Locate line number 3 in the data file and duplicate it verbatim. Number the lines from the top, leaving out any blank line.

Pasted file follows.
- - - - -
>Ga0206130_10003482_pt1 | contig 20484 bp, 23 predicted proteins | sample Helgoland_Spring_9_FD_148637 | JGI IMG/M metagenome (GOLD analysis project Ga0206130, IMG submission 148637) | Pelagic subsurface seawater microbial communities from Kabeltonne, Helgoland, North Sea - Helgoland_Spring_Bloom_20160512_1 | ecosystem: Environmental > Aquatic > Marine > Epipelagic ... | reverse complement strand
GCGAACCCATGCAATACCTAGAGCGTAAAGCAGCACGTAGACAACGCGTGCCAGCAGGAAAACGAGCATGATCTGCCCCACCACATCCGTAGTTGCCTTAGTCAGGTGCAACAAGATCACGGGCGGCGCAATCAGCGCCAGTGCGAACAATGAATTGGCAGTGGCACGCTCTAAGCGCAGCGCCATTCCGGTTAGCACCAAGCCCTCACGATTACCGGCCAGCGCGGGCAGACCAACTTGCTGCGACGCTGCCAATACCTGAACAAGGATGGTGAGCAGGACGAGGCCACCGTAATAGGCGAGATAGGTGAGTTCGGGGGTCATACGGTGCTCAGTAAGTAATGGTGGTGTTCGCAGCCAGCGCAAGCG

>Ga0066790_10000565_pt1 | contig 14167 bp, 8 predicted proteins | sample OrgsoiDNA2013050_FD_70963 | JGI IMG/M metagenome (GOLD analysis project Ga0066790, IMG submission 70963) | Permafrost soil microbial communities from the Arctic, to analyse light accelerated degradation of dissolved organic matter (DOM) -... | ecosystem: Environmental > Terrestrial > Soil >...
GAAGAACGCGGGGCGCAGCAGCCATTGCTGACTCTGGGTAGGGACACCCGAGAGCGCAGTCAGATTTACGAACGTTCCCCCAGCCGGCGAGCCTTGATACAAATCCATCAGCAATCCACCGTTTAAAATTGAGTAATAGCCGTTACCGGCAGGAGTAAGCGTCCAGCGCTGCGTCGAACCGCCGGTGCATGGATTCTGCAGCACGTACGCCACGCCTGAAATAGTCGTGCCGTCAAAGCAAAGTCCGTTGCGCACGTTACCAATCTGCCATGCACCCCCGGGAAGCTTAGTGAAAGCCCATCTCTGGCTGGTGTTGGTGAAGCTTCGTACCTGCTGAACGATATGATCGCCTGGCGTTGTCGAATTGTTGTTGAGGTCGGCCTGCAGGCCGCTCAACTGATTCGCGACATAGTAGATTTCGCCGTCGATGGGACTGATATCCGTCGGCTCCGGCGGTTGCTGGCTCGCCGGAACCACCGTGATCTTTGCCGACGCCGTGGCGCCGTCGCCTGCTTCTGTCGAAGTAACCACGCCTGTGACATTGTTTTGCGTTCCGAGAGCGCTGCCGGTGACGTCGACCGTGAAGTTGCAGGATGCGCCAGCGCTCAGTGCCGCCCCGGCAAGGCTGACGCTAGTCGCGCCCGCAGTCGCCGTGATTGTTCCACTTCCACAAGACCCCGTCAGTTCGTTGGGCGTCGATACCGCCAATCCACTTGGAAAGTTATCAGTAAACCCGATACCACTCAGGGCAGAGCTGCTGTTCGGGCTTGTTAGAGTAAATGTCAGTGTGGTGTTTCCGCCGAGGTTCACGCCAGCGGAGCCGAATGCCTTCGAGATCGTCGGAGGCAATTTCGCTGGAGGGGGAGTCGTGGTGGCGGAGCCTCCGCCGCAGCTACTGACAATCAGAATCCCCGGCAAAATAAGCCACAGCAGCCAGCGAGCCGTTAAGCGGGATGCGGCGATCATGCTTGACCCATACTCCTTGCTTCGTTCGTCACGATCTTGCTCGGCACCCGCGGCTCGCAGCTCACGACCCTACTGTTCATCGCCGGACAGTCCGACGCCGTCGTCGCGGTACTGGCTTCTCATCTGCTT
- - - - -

>Ga0066790_10000565_pt1 | contig 14167 bp, 8 predicted proteins | sample OrgsoiDNA2013050_FD_70963 | JGI IMG/M metagenome (GOLD analysis project Ga0066790, IMG submission 70963) | Permafrost soil microbial communities from the Arctic, to analyse light accelerated degradation of dissolved organic matter (DOM) -... | ecosystem: Environmental > Terrestrial > Soil >...